But in its 50 years of existence, the firm has also taken radical decisions, focusing on what it believes it is good at and getting out of peripheral areas.

'We used to do crime, immigration and personal injury,' Conway continues, 'but now we concentrate on housing, matrimonial and general private client work, including wills and conveyancing. We are expanding our matrimonial department to seven people next month and the plan is to grow the firm to 30 staff by 2010.

'People are a bit more savvy when it comes to managing their assets now, particularly as the rise in house prices has made home owners aware of their worth, and there is a growing demand for advice on wills.'

This relative increase in wealth may be manna for the larger private client firms but Conway says that his and other smaller specialist firms are benefiting from this trend. 'We provide the same quality of advice and we can compete on price, so either clients come to us first in preference or they have been to one of the larger firms and want a second opinion '“ if you are advised to settle for so many millions, you want to make sure that this advice is correct.'

But Conway is not just waiting for clients to knock on his door he is actively promoting his firm. His marketing budget is used more and more to invest in the firm's website, which he says brings a lot of work in.

'We promote the website with search engines with Google Adword for instance. It is a cheap way of marketing the firm, even though you need to spend a bit of time to set it up, but it is worth the effort,' says Conway.

'Clients won't instruct you simply on the face of the website but they often mention it when calling later to make further enquiries and make an appointment.'

This is not to say that the firm has given up on more traditional forms of marketing, such as entries in Yellow Pages, but the return is less than with the web where you know you can reach millions of potential clients.

The biggest problem according to Conway is succession: 'Increasingly young people don't want to be partners, they don't want the responsibility and the risk of having their house taken away when they feel they can have a rewarding career without that risk.'

Conway himself started at Oliver Fisher as a trainee, as did Jo Shortland, the other partner in the firm. Some trainees have moved on and later became judges, so there is little doubt about the quality of training that is received at the firm.

'The large firms know that trainees in firms like us have the client skills they need and trainees will be attracted to these firms; we would like to keep them on but it is difficult,' he comments.

The good news is that his firm recently received funding from the LSC for a two-year training contract, so there are now two trainees at the firm. It expected a few dozen applicants and got hundreds, which Conway feels is a positive sign.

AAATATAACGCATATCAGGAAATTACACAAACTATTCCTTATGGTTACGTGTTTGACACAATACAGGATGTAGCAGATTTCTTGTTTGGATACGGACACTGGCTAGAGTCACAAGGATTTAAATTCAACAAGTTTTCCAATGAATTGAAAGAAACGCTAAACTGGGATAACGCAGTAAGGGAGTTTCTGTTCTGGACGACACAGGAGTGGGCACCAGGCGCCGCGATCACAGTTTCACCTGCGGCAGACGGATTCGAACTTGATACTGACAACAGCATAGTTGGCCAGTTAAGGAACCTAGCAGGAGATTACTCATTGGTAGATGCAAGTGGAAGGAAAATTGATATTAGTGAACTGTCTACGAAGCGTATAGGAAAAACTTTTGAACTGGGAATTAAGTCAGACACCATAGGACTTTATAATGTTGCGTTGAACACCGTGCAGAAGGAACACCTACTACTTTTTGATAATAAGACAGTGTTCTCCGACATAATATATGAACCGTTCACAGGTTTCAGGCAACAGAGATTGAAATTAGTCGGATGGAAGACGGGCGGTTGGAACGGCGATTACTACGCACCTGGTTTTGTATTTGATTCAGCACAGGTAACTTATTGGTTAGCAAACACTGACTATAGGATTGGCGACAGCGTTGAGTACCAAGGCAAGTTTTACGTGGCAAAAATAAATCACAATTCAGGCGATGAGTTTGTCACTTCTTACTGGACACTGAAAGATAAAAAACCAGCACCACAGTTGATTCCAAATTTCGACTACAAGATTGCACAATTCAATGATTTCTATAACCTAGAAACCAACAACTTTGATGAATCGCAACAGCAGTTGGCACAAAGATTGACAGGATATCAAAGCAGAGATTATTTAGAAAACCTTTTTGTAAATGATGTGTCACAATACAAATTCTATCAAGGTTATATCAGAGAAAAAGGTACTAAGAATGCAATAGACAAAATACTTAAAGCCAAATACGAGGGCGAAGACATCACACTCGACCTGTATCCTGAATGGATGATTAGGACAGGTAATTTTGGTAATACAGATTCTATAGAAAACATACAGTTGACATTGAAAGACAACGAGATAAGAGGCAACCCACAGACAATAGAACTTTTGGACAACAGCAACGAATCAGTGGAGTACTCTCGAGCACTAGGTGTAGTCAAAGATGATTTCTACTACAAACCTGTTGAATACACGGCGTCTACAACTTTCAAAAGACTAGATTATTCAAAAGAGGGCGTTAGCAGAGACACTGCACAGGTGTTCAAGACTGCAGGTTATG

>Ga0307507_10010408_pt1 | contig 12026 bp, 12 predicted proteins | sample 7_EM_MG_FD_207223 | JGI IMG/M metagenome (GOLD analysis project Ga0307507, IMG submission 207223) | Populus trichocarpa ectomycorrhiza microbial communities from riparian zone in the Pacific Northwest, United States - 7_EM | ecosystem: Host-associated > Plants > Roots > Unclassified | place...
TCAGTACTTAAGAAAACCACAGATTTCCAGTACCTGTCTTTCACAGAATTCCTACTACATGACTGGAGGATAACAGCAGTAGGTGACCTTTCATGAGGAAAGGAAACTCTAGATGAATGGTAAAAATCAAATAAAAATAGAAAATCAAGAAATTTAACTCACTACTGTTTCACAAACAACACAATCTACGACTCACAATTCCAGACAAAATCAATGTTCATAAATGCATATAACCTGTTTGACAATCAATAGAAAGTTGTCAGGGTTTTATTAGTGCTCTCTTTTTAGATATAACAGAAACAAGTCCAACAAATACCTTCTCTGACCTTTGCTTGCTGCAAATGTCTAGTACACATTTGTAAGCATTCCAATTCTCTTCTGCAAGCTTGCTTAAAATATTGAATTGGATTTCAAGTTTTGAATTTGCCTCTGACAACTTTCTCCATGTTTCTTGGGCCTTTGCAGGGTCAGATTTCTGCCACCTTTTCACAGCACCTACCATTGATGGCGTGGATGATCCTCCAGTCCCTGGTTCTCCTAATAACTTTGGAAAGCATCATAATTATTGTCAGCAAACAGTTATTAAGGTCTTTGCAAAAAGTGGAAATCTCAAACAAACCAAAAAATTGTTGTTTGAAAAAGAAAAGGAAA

In the current shortage of training contracts, more applicants with good degrees are naturally gravitating towards smaller firms. And Conway also takes comfort from the fact that it is increasingly acknowledged that, as a junior lawyer, getting a training contract at somewhere like Oliver Fisher is likely to set you in good stead in your career and that it will also be a good place to work.

Enjoying independence

But it can take a lot of effort to look after a trainee, particularly for a sole practitioner, which has stopped Hamish McNair, of Mc Nair & Co in Fulham, from taking on trainees at the moment despite a positive previous experience and the value it could bring to his practice. McNair occasionally shares his workload with another solicitor associated with his practice and says that, while business development and succession plans are on his mind, it is a question of finding the right person.

McNair qualified with a small London firm and specialised in intellectual property (IP) law. After a stint at McFarlanes and a few years in New York he decided he would set up his own practice.

In the course of the next 19 years, work gradually expanded and he is now a general practitioner offering advice on most aspects of private client law with a specialisation in IP matters.

'Initially clients came to me for advice on copyright or trademark, and would later ask if I could do their wills; it just grew from there,' says McNair.

Now calls come from people who were recommended by former or current clients, asking him to do their conveyancing or for advice on probate matters.

The bulk of McNair's work is still through word of mouth '“ certainly most of the good work '“ but he also has an entry in Yellow Pages and his website generates a fair amount of work too, including recently copyright work for a fabric's manufacturer. He does no specific web promotion as such but expects the legal directories in which he has an entry to ensure that they promote his practice with the search engines.

McNair also does low-key cross-selling by making sure that he explains to clients the range of services he offers, but other than that, his promotional effort is focused on nurturing the more valuable clients and weed out 'those who are just after a bit of free advice'.

The measure of McNair's success is his longevity as a sole practitioner in circumstances which all acknowledge as particularly tough. His turnover has steadily increased, though not on the scale of City firms doing the same type of IP work, and he is determined for the time being to continue to enjoy his independence as a sole practitioner.

'Having a broad practice is valuable to me,' he says. 'The variety of work makes life more interesting and having this perspective is also good for clients. There are between four and 5,000 sole practitioners who have survived various changes in the past decades. The Legal Services Bill is just one of those changes; there will always be scope for sole practitioners and lawyers in smaller practices who can provide independent advice.'